This Friday marks the change from the early run of Kenai River king salmon to the late run, and anglers anxious to catch one of those fish will be able to up their odds by adding bait to their tackle.
The river opens to fishing with bait at 12:01 a.m. Friday from regulatory markers about 300 yards downstream of Slikok Creek, between river miles 18 and 19, downstream to the river’s mouth.
Fishing for kings on the Kenai River has yet to heat up.
“I would describe it as very slow,” said Jason Pawluk, assistant area management biologist with the Department of Fish and Game. “It’s not looking good for the start of the next run based on what we’re seeing now.”
Over the past week, Pawluk said, fewer than 150 kings have passed through the sonar on average each day. That’s well below the 200 to 300 the department would expect at this time during average years.
Pawluk said the lower Kenai is nearly devoid of fish, with test-netters yielding single digits many days.
The low counts mean king fishing will be slow in early July, Pawluk said — unless a flood of fish comes in the next couple days.
An estimated 9,694 kings had passed through the sonar as of Tuesday, according to Fish and Game, but only 66 came through on Monday.
“Not only are there not a lot of kings in the river, but people aren’t catching them,” Pawluk said. “We’re just not seeing fish, so that gives us concern going into July.”
From the regulatory markers downstream of Slikok Creek upstream to Skilak Lake, an emergency order is in place through 11:59 p.m. July 14 prohibiting anglers from using bait and retaining kings between 20 and 55 inches.
The restriction also includes the Moose River from its confluence with the Kenai upstream to the northern-most edge of the Sterling Highway Bridge.
The early run for sockeye salmon also is cooling.
Pawluk said a foot survey completed by the department a few days ago in the sanctuary of the Russian River showed about 4,100 sockeye holding in the area. A second survey, carried out Tuesday, revealed about 1,400 in the same water.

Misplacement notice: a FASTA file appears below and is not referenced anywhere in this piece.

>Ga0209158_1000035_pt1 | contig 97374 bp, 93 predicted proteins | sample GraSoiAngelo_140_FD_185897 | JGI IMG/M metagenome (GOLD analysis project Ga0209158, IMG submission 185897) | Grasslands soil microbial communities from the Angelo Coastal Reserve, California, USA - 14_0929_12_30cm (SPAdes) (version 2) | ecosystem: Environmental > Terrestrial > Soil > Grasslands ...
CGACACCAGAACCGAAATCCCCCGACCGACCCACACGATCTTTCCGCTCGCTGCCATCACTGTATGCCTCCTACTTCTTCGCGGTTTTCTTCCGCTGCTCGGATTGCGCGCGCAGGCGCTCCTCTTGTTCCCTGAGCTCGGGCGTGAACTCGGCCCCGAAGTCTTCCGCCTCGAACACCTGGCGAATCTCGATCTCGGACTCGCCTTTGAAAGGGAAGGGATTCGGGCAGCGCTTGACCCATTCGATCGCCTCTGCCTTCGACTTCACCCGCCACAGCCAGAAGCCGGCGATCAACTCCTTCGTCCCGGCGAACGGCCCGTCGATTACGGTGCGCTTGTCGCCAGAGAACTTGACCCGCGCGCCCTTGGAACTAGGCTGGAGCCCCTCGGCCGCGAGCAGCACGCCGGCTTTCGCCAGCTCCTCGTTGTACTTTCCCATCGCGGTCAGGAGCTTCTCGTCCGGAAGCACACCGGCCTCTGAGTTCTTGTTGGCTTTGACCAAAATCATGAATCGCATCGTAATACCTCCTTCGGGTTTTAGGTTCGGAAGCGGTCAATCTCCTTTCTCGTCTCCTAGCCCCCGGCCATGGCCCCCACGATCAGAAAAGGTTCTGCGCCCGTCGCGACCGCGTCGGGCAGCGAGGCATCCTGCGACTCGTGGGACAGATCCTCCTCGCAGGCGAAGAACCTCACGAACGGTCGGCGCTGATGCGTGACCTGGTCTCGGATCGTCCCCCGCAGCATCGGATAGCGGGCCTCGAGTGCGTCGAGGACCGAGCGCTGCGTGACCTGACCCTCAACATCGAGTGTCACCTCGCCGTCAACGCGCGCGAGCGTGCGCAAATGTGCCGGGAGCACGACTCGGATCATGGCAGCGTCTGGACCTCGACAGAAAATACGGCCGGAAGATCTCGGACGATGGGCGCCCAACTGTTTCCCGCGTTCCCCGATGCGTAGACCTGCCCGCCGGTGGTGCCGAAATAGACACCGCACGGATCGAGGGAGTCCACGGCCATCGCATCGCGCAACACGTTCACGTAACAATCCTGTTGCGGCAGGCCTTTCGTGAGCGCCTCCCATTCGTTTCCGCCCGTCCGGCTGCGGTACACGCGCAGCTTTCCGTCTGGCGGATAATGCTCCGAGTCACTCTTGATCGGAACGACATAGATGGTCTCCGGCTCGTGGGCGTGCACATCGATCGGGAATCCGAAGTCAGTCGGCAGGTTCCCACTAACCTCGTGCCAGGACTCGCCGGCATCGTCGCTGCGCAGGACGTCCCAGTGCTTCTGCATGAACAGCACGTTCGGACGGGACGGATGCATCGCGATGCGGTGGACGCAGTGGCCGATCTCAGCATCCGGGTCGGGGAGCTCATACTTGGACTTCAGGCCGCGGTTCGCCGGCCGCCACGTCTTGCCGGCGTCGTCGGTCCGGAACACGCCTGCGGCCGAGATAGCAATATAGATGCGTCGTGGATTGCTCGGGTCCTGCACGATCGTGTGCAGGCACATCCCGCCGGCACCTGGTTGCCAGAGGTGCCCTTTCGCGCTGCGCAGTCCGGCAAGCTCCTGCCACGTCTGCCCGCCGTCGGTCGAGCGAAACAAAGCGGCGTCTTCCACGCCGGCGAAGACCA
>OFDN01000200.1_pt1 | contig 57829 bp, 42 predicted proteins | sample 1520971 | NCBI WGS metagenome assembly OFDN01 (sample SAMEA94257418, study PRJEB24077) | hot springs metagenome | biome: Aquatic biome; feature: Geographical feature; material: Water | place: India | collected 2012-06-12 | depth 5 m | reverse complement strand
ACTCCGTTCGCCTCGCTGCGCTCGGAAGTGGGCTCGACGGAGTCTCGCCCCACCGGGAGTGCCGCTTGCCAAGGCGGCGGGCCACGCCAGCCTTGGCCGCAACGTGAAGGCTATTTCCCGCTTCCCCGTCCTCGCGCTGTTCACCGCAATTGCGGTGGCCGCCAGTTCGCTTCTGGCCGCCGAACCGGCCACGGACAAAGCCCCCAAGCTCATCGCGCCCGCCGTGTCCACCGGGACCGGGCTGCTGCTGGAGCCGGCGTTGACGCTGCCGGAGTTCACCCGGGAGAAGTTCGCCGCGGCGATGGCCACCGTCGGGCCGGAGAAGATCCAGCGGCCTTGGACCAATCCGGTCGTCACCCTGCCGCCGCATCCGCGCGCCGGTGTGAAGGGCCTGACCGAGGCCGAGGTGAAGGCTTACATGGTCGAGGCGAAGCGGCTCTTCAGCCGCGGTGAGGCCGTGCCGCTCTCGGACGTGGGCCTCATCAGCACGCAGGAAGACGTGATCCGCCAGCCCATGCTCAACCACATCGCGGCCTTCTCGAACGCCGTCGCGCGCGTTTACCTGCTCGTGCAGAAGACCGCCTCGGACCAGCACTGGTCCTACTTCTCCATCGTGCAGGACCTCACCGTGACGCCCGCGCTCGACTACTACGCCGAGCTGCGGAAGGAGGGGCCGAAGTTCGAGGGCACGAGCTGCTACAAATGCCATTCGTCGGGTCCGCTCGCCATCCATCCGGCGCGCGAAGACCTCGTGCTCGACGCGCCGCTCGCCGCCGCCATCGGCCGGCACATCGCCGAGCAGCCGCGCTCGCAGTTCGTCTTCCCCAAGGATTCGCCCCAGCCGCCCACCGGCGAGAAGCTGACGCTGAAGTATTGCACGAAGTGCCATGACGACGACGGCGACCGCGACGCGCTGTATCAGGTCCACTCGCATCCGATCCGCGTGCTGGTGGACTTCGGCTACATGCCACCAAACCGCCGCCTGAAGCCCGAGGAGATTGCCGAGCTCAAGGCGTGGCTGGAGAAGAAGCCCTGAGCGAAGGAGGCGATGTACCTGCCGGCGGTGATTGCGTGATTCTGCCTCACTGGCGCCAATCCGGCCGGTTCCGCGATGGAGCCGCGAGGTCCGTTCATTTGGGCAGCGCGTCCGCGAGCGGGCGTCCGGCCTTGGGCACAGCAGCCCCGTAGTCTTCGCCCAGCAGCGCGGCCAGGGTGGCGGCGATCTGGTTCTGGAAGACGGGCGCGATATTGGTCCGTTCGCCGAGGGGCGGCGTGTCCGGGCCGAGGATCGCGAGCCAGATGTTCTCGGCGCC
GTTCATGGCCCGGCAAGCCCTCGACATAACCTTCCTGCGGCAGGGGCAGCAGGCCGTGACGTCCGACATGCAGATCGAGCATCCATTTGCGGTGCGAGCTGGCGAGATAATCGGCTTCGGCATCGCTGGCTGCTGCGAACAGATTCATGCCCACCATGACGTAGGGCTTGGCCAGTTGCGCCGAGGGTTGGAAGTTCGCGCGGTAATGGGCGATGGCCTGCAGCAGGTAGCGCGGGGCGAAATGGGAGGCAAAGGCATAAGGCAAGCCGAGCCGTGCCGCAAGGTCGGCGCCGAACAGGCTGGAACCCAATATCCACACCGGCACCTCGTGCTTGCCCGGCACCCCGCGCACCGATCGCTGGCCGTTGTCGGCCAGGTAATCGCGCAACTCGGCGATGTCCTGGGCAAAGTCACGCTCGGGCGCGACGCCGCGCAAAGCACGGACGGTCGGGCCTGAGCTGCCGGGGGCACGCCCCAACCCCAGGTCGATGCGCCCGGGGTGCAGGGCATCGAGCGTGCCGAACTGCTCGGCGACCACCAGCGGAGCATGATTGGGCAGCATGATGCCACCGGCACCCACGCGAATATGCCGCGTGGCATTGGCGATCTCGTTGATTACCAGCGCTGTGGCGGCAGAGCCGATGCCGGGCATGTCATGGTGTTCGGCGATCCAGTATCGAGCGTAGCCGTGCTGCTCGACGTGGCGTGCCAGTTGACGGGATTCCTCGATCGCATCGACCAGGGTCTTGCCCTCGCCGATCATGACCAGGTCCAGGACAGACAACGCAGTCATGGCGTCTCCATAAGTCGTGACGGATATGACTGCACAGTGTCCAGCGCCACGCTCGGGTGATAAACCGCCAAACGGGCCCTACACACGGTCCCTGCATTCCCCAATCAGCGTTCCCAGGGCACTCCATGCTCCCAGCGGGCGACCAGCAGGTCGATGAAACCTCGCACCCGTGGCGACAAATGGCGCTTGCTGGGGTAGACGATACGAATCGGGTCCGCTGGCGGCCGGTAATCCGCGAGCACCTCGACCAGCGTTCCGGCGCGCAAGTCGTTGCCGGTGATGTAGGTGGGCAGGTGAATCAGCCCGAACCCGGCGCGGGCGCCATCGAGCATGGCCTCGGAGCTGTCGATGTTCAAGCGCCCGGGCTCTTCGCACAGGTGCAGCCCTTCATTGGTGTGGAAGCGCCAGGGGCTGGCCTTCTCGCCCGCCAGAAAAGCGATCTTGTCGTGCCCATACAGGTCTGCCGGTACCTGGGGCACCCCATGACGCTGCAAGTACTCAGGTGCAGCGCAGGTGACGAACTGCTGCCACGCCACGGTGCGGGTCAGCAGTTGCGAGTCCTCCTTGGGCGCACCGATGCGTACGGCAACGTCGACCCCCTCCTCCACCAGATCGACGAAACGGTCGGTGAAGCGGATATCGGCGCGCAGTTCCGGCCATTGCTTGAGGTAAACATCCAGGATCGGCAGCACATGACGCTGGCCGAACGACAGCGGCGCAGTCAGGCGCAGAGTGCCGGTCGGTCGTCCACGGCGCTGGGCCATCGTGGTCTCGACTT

Fishing downstream of the Russian River ferry landing has slowed down, Pawluk said, adding he counted 66 anglers Tuesday.
The sanctuary remains closed until July 15. Check the regulations for details. The department’s most recent count, released Tuesday, had the season passage for sockeye at 16,481 on the Russian.
“We are seeing high passage rates through the weir, which tells me the bulk of the run is in the Russian,” Pawluk added.
To the south, another emergency order was issued to protect Anchor River kings. The order, which prohibits the use of bait and treble hooks and close fishing two miles north and south of the river’s mouth, goes into effect at 12:01 a.m. Friday and runs through 11:59 p.m. July 31.
The lower portions of the Anchor River, Deep Creek, and Stariski Creek will open Friday to all sport fishing except kings, which must be released.
On the Anchor, anglers must use unbaited, single hooks or artificial lures through July 31.
Bait and treble hooks are allowed on Deep Creek, Stariski and the Ninilchik.
The Ninilchik reopens to king fishing on Friday, including hatchery fish, which are defined as those missing the adipose fin.
For halibut, Sterling resident Chad Aldridge remains the leader in the Homer Jackpot Halibut Derby after landing a 350.8 pounder two weeks ago.
Halibut fishing has been steady out of Homer, Deep Creek and Anchor Point, according to Carolyn Bunker of Fish and Game.
“Many anglers have been catching their bag limits,” Bunker said. “Sampled halibut landed over the past week averaged 20 pounds, ranging from 6 to 156 pounds.”
In other saltwater fishing, ling cod season opens Friday.
There is a minimum size limit of 35 inches, with a bag limit of two per angler, per day. Try fishing the rock piles and pinnacles off Elizabeth Island and Kennedy Entrance, Bunker said.
There will be good clamming tides through July 5, according to a report from Fish and Game, but an emergency order was issued to reduce the sport, personal use and subsistence bag and possession limits for littleneck and butter clams in Cook Inlet and Resurrection Bay from 1,000 littleneck clams and 700 butter clams to a combined limit of 80 clams, Bunker said.
There are 27 stocked lakes on the Kenai Peninsula and fishing has been described as steady in many of them. Contact Fish and Game for additional information.